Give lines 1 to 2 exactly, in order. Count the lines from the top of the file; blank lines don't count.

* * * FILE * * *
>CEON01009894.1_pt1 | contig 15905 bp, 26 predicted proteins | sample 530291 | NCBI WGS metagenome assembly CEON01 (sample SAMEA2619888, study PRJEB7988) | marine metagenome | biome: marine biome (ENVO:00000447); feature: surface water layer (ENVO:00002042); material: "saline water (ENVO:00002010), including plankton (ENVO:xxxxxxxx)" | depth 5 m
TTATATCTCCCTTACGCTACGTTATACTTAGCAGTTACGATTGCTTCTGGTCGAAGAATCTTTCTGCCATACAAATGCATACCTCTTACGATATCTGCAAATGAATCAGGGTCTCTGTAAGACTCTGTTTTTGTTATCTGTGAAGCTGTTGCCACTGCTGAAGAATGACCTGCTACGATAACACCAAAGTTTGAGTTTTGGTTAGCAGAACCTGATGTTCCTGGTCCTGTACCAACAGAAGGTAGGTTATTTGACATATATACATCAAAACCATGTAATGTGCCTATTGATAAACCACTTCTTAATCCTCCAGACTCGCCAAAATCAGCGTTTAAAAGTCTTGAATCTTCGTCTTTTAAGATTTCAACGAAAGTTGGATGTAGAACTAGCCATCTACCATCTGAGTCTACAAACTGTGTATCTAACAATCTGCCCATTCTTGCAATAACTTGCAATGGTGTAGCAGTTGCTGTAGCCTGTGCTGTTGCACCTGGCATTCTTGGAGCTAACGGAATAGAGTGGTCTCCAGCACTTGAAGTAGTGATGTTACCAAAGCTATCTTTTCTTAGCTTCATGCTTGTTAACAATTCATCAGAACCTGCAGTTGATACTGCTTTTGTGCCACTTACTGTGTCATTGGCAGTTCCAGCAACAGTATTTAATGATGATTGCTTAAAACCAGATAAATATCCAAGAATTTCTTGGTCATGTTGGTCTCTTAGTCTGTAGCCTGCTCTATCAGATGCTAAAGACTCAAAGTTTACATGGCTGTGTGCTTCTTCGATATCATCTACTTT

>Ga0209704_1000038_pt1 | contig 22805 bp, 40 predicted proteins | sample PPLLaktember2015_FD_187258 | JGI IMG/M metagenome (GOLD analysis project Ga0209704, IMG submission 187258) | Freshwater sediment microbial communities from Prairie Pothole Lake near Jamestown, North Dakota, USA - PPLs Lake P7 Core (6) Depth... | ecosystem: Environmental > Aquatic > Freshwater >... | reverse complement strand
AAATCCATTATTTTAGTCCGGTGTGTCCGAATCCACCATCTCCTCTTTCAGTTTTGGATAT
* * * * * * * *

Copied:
>CEON01009894.1_pt1 | contig 15905 bp, 26 predicted proteins | sample 530291 | NCBI WGS metagenome assembly CEON01 (sample SAMEA2619888, study PRJEB7988) | marine metagenome | biome: marine biome (ENVO:00000447); feature: surface water layer (ENVO:00002042); material: "saline water (ENVO:00002010), including plankton (ENVO:xxxxxxxx)" | depth 5 m
TTATATCTCCCTTACGCTACGTTATACTTAGCAGTTACGATTGCTTCTGGTCGAAGAATCTTTCTGCCATACAAATGCATACCTCTTACGATATCTGCAAATGAATCAGGGTCTCTGTAAGACTCTGTTTTTGTTATCTGTGAAGCTGTTGCCACTGCTGAAGAATGACCTGCTACGATAACACCAAAGTTTGAGTTTTGGTTAGCAGAACCTGATGTTCCTGGTCCTGTACCAACAGAAGGTAGGTTATTTGACATATATACATCAAAACCATGTAATGTGCCTATTGATAAACCACTTCTTAATCCTCCAGACTCGCCAAAATCAGCGTTTAAAAGTCTTGAATCTTCGTCTTTTAAGATTTCAACGAAAGTTGGATGTAGAACTAGCCATCTACCATCTGAGTCTACAAACTGTGTATCTAACAATCTGCCCATTCTTGCAATAACTTGCAATGGTGTAGCAGTTGCTGTAGCCTGTGCTGTTGCACCTGGCATTCTTGGAGCTAACGGAATAGAGTGGTCTCCAGCACTTGAAGTAGTGATGTTACCAAAGCTATCTTTTCTTAGCTTCATGCTTGTTAACAATTCATCAGAACCTGCAGTTGATACTGCTTTTGTGCCACTTACTGTGTCATTGGCAGTTCCAGCAACAGTATTTAATGATGATTGCTTAAAACCAGATAAATATCCAAGAATTTCTTGGTCATGTTGGTCTCTTAGTCTGTAGCCTGCTCTATCAGATGCTAAAGACTCAAAGTTTACATGGCTGTGTGCTTCTTCGATATCATCTACTTT